Even some relatively wider gaps:
And, yes, I spackled some too. (The roughness will be easy enough to knock down with a scraper and a sponge - easier than sandpaper, I find. My original goal was to spackle so perfectly almost no sanding would be needed. My revised goal is to survive the process at all.)
However, I did not finish spackling. I still need to skim-coat most of this side wall:
And finish the left side of this gap:
And this one:
So, the bottom line for the past week's goals:
have the drywall, taping, and spackling done - check, check, half-check :(
plus lots of the little projects (mostly patching) - check
have the painting at least started - check
along with the new trim in the green bedroom - check
But the good news is, once the spackling is done, the real misery of this project is over. I need to hang shelves and rods, put in a bit more trim, and paint things. (I like painting.) The end is in sight. Or, it was. Because I also made a patch for this segment of baseboard:
Sorry, that's an earlier picture - I forgot to photograph it last week. But you see there's a gap in the baseboard. The missing piece was actually the exact size of a scrap piece from cutting the new baseboards for the outside of the closet - a rare stroke of luck. It was just slightly too tall. I decided to plane it instead of risking sawing off too much. As I was mindlessly planing, small whispering voices pointed out that there was an odd smell. Because...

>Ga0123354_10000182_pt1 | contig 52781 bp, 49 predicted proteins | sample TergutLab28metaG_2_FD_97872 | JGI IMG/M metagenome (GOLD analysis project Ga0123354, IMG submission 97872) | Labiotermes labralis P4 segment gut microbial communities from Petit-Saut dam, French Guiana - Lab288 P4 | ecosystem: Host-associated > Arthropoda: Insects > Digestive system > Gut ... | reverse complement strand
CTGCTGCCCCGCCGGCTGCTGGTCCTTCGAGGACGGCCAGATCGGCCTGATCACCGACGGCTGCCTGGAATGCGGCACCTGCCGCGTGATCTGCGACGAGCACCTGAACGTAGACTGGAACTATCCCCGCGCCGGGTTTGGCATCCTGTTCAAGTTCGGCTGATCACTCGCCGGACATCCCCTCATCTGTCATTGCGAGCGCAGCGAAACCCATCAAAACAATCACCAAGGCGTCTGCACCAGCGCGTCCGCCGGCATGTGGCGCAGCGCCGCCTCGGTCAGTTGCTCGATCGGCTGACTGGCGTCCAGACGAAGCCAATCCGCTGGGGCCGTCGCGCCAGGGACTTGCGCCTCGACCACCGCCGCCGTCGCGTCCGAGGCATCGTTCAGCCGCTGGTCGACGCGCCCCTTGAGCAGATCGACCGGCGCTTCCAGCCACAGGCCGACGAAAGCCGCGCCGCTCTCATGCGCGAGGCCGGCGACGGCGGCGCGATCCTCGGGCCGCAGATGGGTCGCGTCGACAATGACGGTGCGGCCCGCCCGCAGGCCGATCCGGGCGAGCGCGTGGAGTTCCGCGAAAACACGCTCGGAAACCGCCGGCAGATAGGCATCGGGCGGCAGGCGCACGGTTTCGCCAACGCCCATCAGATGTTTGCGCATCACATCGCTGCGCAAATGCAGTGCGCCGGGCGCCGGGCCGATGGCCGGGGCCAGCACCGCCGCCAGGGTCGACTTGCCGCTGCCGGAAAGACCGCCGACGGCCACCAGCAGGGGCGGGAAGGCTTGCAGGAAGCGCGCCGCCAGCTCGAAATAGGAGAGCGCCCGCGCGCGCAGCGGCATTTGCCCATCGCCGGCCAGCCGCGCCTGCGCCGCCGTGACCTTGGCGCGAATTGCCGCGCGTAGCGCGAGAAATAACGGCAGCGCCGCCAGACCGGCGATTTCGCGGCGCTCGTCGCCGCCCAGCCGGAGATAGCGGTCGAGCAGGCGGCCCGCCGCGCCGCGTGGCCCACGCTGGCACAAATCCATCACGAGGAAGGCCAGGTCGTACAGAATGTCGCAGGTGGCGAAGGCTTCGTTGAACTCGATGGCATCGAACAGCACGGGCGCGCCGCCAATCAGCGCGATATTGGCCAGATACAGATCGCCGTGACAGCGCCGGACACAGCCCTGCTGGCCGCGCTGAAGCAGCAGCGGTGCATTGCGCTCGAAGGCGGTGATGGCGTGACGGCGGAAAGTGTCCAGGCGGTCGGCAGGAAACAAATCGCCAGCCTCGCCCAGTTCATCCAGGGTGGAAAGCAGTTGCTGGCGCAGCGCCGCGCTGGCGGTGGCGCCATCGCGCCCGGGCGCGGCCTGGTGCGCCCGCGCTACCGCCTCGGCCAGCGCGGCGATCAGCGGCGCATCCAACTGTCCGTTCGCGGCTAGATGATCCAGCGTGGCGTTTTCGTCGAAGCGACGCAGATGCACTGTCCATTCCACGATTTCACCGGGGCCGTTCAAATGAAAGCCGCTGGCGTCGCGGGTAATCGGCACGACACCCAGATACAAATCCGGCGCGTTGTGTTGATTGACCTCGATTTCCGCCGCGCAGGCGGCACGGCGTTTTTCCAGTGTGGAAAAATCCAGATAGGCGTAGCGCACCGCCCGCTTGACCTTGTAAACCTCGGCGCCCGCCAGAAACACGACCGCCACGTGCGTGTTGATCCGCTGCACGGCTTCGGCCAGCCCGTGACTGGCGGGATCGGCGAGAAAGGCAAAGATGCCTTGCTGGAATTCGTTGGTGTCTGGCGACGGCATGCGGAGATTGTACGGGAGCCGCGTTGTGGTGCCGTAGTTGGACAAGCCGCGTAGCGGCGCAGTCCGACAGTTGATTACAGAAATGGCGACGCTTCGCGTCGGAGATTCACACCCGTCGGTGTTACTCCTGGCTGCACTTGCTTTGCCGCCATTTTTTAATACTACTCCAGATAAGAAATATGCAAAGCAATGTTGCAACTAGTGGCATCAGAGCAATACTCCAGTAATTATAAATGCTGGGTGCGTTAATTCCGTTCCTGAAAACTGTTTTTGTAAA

The shelf boards I had sawed up for baseboard were solid 7/8" thick cedar - clear, appearance-grade cedar, not the "rustic"-looking stuff you buy to line closets with these days. That's why they weren't warped or cupped after all those years: because cedar has much greater "dimensional stability" than pine. Of course, somewhere along the line, some nitwit (not realizing that they repel moths!) had painted them, so it's not my fault I couldn't tell what they were. And I bet the wooden wall between the closets that I ripped down was cedar, too. (I still have those boards - they didn't fit in the trash.)
But this presents me with a dilemma. The closet is supposed to have a full-width shelf and a half-width shelf. I bought a new piece of pine stock for the full-width shelf, to make my life easier. (I initially planned to use the old shelves to make the new ones, but they were exactly the wrong length to be supported by the studs and brackets.) And I have a scrap piece of 7/8" thick pine from my antique kitchen cabinet that's just right for the half-width shelf. I liked the idea of reusing that in an application that I'd like to look sort of antique. And I was planning to use the old closet shelf boards to make horizontal dividers for the shelf at the top of the closet, and they're also 7/8" thick (a size they don't really sell now), so I thought they'd all match nicely.